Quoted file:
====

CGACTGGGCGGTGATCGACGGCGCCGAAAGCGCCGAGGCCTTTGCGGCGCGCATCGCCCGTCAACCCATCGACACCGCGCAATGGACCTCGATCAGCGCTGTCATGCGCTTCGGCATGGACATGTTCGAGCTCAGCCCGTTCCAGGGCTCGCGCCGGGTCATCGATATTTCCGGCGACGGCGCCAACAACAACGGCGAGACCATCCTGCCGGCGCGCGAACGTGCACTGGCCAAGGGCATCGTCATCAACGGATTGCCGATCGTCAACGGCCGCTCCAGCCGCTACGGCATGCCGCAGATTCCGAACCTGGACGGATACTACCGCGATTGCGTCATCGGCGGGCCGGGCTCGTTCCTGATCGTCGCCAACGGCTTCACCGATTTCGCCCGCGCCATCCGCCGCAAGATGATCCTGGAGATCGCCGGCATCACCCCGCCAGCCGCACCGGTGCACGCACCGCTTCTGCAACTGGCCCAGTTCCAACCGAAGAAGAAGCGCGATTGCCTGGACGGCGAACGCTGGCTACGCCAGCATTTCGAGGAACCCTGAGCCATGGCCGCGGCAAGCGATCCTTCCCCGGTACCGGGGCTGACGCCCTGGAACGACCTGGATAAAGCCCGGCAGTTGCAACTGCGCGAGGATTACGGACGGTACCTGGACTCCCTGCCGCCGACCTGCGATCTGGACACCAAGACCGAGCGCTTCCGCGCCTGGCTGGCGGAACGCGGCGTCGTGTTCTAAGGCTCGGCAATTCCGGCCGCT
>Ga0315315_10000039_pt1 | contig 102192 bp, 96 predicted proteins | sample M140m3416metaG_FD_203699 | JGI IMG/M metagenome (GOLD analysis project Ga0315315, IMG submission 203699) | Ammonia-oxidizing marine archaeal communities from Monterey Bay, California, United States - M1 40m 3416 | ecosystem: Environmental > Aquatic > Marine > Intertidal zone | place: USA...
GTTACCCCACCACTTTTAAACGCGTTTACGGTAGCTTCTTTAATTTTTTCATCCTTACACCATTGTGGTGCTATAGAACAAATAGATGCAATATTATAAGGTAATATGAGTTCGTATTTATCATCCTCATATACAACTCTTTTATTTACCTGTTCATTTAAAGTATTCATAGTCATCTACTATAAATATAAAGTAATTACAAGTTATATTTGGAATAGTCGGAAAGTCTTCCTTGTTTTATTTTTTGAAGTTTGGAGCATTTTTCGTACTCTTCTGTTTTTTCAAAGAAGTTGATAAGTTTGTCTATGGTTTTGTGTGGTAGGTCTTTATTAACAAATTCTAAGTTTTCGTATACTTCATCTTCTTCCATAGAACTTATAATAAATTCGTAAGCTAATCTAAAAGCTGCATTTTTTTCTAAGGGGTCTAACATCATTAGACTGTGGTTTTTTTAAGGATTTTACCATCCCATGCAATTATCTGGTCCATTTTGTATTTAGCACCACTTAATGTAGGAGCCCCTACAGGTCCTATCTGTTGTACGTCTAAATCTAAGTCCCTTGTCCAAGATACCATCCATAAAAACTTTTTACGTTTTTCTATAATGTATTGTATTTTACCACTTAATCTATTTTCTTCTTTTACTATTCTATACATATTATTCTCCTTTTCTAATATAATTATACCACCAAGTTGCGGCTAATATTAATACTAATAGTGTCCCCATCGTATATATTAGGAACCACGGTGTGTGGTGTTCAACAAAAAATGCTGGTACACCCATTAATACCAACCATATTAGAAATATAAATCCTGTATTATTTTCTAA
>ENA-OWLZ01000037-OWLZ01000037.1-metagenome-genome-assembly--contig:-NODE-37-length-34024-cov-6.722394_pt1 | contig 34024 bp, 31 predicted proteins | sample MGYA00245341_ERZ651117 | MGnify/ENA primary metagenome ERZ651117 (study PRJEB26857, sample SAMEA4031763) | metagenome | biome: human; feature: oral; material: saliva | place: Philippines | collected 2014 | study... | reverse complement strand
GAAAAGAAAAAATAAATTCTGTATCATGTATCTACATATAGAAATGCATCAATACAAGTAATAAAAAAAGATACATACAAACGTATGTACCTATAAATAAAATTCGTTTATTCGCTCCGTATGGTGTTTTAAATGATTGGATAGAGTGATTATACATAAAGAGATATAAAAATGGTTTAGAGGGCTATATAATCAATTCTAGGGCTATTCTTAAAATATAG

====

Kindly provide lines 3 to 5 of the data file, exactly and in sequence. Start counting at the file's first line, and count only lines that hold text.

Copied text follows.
GTTACCCCACCACTTTTAAACGCGTTTACGGTAGCTTCTTTAATTTTTTCATCCTTACACCATTGTGGTGCTATAGAACAAATAGATGCAATATTATAAGGTAATATGAGTTCGTATTTATCATCCTCATATACAACTCTTTTATTTACCTGTTCATTTAAAGTATTCATAGTCATCTACTATAAATATAAAGTAATTACAAGTTATATTTGGAATAGTCGGAAAGTCTTCCTTGTTTTATTTTTTGAAGTTTGGAGCATTTTTCGTACTCTTCTGTTTTTTCAAAGAAGTTGATAAGTTTGTCTATGGTTTTGTGTGGTAGGTCTTTATTAACAAATTCTAAGTTTTCGTATACTTCATCTTCTTCCATAGAACTTATAATAAATTCGTAAGCTAATCTAAAAGCTGCATTTTTTTCTAAGGGGTCTAACATCATTAGACTGTGGTTTTTTTAAGGATTTTACCATCCCATGCAATTATCTGGTCCATTTTGTATTTAGCACCACTTAATGTAGGAGCCCCTACAGGTCCTATCTGTTGTACGTCTAAATCTAAGTCCCTTGTCCAAGATACCATCCATAAAAACTTTTTACGTTTTTCTATAATGTATTGTATTTTACCACTTAATCTATTTTCTTCTTTTACTATTCTATACATATTATTCTCCTTTTCTAATATAATTATACCACCAAGTTGCGGCTAATATTAATACTAATAGTGTCCCCATCGTATATATTAGGAACCACGGTGTGTGGTGTTCAACAAAAAATGCTGGTACACCCATTAATACCAACCATATTAGAAATATAAATCCTGTATTATTTTCTAA
>ENA-OWLZ01000037-OWLZ01000037.1-metagenome-genome-assembly--contig:-NODE-37-length-34024-cov-6.722394_pt1 | contig 34024 bp, 31 predicted proteins | sample MGYA00245341_ERZ651117 | MGnify/ENA primary metagenome ERZ651117 (study PRJEB26857, sample SAMEA4031763) | metagenome | biome: human; feature: oral; material: saliva | place: Philippines | collected 2014 | study... | reverse complement strand
GAAAAGAAAAAATAAATTCTGTATCATGTATCTACATATAGAAATGCATCAATACAAGTAATAAAAAAAGATACATACAAACGTATGTACCTATAAATAAAATTCGTTTATTCGCTCCGTATGGTGTTTTAAATGATTGGATAGAGTGATTATACATAAAGAGATATAAAAATGGTTTAGAGGGCTATATAATCAATTCTAGGGCTATTCTTAAAATATAG